Jefferson's lack of belief in extinction might well have actually been a proto-evolutionary viewpoint, one kept carefully hidden from the clergy who
did not much like Jefferson to begin with. It would suggest that his refusal to believe in extinction was actually a belief that "extinct" animals
changed form! It is a quote so subtle that many historians seem to have missed it. I cannot prove this for sure, but it is interesting in light of
my next line of thought.
Much is said on these Forums about the "Illuminati." There is a lot of nonsense said about it. Yet, there was a historical Illuminati that desired
the overthrow of the Church and Monarchies. Jefferson was accused by Federalists of involvement, and he never denied it. Instead, he gave another
cryptic statement about how Weishaupt was misunderstood. Could Jefferson have been Illuminati? It is possible in my view, along with Franklin, Paine
Here is my speculation. Might the doctrine of the Illuminati have been outwardly some kind of Deist Creationism, one shared with members of the Order
who like Thompson were still wedded to some degree of Christianity? But, according to my speculation, might the inner doctrine might have been some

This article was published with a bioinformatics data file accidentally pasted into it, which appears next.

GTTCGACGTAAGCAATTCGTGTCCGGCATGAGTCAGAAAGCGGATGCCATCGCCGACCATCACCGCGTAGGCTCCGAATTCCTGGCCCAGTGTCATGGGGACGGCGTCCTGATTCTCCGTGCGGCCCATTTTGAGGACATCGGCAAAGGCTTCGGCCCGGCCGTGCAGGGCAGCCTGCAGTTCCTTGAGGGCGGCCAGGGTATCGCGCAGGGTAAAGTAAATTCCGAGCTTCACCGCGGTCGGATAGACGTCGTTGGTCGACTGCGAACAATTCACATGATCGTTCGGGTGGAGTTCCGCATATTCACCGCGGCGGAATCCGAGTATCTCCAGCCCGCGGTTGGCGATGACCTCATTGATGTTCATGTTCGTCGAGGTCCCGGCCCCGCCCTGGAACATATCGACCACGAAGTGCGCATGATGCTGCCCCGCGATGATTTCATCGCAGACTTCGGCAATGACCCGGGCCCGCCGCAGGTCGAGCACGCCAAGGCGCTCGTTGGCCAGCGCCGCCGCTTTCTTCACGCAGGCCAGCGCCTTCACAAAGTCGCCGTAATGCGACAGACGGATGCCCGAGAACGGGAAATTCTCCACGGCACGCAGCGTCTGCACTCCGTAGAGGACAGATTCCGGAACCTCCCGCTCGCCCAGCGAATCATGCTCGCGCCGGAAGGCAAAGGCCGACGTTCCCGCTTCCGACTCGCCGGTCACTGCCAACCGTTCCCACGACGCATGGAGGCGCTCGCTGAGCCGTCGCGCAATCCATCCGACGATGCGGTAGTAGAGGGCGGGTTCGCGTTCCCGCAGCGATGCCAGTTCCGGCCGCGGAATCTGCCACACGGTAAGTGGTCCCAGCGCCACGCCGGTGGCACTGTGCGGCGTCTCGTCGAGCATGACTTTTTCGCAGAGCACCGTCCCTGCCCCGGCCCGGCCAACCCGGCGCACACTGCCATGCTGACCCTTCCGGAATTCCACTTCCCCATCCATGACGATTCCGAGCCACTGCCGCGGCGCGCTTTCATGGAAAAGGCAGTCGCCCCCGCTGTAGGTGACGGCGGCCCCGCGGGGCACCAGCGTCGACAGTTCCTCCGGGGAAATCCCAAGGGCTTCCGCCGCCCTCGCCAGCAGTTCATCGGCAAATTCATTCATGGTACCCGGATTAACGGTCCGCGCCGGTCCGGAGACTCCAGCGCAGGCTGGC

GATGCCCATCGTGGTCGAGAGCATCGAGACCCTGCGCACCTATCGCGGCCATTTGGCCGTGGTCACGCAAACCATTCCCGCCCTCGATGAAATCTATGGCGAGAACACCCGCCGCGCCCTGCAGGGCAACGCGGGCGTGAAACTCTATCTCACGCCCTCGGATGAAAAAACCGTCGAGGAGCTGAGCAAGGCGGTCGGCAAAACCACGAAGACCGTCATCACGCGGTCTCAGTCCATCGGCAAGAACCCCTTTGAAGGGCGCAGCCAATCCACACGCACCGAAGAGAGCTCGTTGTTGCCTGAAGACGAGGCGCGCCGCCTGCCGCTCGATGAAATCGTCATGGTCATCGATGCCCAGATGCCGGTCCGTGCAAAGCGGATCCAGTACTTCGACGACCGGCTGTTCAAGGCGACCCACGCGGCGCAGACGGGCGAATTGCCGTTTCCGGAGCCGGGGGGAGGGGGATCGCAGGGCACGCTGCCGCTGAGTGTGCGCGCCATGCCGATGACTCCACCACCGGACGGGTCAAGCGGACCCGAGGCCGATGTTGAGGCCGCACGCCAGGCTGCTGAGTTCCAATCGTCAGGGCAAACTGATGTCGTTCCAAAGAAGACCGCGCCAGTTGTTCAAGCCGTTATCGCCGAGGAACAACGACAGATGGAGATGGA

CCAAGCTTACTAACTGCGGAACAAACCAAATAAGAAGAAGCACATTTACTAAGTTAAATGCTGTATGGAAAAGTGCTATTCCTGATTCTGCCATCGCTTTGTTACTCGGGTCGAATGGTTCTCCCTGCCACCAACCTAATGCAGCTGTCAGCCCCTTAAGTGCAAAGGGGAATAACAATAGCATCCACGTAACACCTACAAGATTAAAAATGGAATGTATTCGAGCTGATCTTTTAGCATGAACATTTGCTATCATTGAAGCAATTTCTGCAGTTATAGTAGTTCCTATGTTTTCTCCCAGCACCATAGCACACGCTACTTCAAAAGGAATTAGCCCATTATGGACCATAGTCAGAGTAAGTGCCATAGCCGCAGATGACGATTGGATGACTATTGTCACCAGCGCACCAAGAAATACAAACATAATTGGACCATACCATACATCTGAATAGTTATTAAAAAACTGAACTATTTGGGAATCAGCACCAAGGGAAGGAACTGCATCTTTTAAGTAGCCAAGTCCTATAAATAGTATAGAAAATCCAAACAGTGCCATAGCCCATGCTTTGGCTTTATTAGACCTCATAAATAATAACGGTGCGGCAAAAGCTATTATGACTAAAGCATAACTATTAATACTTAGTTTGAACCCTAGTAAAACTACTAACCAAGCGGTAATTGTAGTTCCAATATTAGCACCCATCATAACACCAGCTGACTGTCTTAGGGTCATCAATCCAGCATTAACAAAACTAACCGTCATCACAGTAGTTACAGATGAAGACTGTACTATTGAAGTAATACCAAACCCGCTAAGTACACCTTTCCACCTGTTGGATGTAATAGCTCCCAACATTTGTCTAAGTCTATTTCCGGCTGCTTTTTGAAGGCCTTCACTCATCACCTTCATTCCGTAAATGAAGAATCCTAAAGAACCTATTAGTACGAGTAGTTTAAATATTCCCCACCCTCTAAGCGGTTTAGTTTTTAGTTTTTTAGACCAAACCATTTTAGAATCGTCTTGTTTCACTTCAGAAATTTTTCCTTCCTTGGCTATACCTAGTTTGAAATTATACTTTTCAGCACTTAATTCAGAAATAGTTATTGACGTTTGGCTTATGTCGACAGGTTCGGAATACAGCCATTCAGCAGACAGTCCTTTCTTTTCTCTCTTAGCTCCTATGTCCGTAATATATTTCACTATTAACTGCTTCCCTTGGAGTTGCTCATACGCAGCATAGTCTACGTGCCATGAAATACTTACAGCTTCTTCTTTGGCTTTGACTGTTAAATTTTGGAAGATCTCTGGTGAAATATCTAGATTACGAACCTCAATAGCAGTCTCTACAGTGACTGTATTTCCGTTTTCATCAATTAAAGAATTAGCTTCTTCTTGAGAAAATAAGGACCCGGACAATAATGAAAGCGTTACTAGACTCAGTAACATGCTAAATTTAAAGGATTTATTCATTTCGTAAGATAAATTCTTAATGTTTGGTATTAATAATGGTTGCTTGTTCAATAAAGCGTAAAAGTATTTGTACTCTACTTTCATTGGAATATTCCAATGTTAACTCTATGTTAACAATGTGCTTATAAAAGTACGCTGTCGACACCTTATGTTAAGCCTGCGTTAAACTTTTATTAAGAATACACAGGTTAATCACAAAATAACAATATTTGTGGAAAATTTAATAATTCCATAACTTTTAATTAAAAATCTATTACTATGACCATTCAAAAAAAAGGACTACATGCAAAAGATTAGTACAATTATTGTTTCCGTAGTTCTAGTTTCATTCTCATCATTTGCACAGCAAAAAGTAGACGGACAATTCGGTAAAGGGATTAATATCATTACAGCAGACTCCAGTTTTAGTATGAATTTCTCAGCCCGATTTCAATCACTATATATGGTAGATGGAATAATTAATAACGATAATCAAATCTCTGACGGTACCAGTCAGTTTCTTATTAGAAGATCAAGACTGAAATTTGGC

kind of Lamarckian evolution? It would not be Darwinian evolution, but a more spiritualized doctrine that could be embraced by scientific mysticism.
Jefferson's worldview would actually be many-layered, and impossible for historians to dig up.
Widespread acceptance of Darwinian evolution largely buried the earlier doctrines of evolution, which often rested on ideas from the Romantic Period
about "Nature" with a capital N. We cannot say for sure whether Jefferson might have considered such ideas (or I cannot from what I know). What
can be said is that Jefferson was the father of American Paleontology. He publicly stated that he doubted extinction, and it is noted that he sent
Lewis and Clark out west to verify existing and living Mammoths. But---here is the key----might there have been a secret agenda to find a Mammoth but
in evolved form? Lewis would discover such a creature, confirm Jefferson's lack of belief in extinction, and some kind of evolutionary doctrine
could be advanced in an increasingly church-going America (whose Christian clergy were incidentally pro-North and anti-South, to the chagrin of
If Jefferson was Illuminati, and the Illuminati had their own views of Evolution, I would note that theirs might clash with Darwin's concept. In
particular, Darwin was favored by the English ruling classes whose global hegemony was one of English Freemasonry well at odds with more revolutionary
Freemasonries of the Continent. Intrigue abounds. Why was Lewis murdered? Was there a *counter*-conspiracy to thwart Jefferson on the part of
English Masons and Jefferson's domestic enemies? Did Jesuits and other religious forces get involved to thwart it also? I have already veered too
far in to speculation. I will stop now, and say as someone trained in history that one should never go further than documented evidence.
But, if you do go beyond the documents and weave irresponsible theories, make them interesting and remain anonymous.